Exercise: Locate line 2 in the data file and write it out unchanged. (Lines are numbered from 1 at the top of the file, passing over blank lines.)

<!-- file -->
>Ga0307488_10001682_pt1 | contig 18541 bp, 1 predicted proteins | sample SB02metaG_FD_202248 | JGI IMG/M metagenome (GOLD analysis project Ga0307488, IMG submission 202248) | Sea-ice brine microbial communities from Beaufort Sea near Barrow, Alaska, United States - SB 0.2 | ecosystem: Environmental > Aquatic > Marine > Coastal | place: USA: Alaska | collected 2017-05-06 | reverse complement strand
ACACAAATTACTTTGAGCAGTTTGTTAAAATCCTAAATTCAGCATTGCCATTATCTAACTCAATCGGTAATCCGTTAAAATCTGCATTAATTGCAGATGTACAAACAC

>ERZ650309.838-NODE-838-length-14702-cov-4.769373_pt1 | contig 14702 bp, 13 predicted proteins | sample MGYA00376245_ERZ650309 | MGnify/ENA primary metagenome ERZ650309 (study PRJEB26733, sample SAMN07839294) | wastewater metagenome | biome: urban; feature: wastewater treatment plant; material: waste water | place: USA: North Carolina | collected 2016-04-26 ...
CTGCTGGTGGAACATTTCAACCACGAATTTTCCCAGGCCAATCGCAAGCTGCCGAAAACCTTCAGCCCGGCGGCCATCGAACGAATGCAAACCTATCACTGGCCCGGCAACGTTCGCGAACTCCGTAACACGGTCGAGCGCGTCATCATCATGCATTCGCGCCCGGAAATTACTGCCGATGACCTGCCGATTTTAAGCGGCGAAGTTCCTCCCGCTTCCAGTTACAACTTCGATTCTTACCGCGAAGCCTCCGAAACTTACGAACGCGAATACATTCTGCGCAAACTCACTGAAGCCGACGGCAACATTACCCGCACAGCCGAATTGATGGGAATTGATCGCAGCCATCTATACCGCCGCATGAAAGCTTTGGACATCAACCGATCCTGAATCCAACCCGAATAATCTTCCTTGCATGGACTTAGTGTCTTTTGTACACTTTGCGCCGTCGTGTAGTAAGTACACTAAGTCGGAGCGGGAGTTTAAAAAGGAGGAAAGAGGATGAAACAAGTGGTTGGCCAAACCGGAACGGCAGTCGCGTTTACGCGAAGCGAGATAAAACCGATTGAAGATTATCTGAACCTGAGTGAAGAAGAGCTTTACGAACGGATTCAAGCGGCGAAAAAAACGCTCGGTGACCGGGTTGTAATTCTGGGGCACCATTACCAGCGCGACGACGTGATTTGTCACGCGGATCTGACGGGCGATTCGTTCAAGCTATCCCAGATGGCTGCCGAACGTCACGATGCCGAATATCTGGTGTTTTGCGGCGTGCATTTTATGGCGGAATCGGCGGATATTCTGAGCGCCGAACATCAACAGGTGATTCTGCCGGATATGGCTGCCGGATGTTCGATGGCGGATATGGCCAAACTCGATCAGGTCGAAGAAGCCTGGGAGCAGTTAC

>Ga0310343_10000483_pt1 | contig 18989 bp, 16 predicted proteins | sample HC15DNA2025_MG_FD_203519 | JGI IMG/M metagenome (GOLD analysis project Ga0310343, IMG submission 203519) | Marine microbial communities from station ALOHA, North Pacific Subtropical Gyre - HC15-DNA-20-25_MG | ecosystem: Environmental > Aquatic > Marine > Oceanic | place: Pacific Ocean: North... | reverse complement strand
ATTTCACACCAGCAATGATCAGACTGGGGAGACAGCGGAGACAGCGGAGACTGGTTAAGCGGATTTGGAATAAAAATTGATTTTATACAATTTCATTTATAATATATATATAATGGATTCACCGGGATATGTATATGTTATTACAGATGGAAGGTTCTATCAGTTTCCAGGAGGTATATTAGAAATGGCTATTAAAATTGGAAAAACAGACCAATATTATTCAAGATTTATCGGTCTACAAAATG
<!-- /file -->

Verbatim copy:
ACACAAATTACTTTGAGCAGTTTGTTAAAATCCTAAATTCAGCATTGCCATTATCTAACTCAATCGGTAATCCGTTAAAATCTGCATTAATTGCAGATGTACAAACAC